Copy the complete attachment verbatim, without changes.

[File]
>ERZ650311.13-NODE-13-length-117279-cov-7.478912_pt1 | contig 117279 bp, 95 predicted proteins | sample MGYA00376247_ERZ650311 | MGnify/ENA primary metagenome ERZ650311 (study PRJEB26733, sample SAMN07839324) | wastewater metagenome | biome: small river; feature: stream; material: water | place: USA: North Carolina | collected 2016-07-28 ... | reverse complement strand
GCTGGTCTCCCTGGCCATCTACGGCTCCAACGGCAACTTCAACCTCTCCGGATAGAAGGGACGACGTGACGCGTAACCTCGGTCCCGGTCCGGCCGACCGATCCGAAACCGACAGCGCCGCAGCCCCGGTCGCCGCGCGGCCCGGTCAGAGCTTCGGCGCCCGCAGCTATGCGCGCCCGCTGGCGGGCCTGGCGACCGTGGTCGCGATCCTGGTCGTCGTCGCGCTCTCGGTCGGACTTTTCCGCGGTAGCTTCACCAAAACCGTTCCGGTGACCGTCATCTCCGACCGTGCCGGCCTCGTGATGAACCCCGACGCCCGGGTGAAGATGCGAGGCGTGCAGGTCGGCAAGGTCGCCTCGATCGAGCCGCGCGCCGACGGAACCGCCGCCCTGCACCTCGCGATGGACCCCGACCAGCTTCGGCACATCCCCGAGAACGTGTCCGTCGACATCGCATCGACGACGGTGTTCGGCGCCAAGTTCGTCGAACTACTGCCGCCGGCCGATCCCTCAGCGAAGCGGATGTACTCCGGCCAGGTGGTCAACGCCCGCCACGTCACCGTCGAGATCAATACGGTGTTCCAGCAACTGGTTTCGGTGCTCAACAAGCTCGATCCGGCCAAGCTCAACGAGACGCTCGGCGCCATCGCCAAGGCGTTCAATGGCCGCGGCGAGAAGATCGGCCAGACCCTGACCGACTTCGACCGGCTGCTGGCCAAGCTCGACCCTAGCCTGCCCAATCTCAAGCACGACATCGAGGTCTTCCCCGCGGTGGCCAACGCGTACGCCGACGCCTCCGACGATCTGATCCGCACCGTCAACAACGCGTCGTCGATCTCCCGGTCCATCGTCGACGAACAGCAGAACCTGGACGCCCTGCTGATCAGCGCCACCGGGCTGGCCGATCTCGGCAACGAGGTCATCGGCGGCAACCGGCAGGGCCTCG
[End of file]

>ERZ650311.13-NODE-13-length-117279-cov-7.478912_pt1 | contig 117279 bp, 95 predicted proteins | sample MGYA00376247_ERZ650311 | MGnify/ENA primary metagenome ERZ650311 (study PRJEB26733, sample SAMN07839324) | wastewater metagenome | biome: small river; feature: stream; material: water | place: USA: North Carolina | collected 2016-07-28 ... | reverse complement strand
GCTGGTCTCCCTGGCCATCTACGGCTCCAACGGCAACTTCAACCTCTCCGGATAGAAGGGACGACGTGACGCGTAACCTCGGTCCCGGTCCGGCCGACCGATCCGAAACCGACAGCGCCGCAGCCCCGGTCGCCGCGCGGCCCGGTCAGAGCTTCGGCGCCCGCAGCTATGCGCGCCCGCTGGCGGGCCTGGCGACCGTGGTCGCGATCCTGGTCGTCGTCGCGCTCTCGGTCGGACTTTTCCGCGGTAGCTTCACCAAAACCGTTCCGGTGACCGTCATCTCCGACCGTGCCGGCCTCGTGATGAACCCCGACGCCCGGGTGAAGATGCGAGGCGTGCAGGTCGGCAAGGTCGCCTCGATCGAGCCGCGCGCCGACGGAACCGCCGCCCTGCACCTCGCGATGGACCCCGACCAGCTTCGGCACATCCCCGAGAACGTGTCCGTCGACATCGCATCGACGACGGTGTTCGGCGCCAAGTTCGTCGAACTACTGCCGCCGGCCGATCCCTCAGCGAAGCGGATGTACTCCGGCCAGGTGGTCAACGCCCGCCACGTCACCGTCGAGATCAATACGGTGTTCCAGCAACTGGTTTCGGTGCTCAACAAGCTCGATCCGGCCAAGCTCAACGAGACGCTCGGCGCCATCGCCAAGGCGTTCAATGGCCGCGGCGAGAAGATCGGCCAGACCCTGACCGACTTCGACCGGCTGCTGGCCAAGCTCGACCCTAGCCTGCCCAATCTCAAGCACGACATCGAGGTCTTCCCCGCGGTGGCCAACGCGTACGCCGACGCCTCCGACGATCTGATCCGCACCGTCAACAACGCGTCGTCGATCTCCCGGTCCATCGTCGACGAACAGCAGAACCTGGACGCCCTGCTGATCAGCGCCACCGGGCTGGCCGATCTCGGCAACGAGGTCATCGGCGGCAACCGGCAGGGCCTCG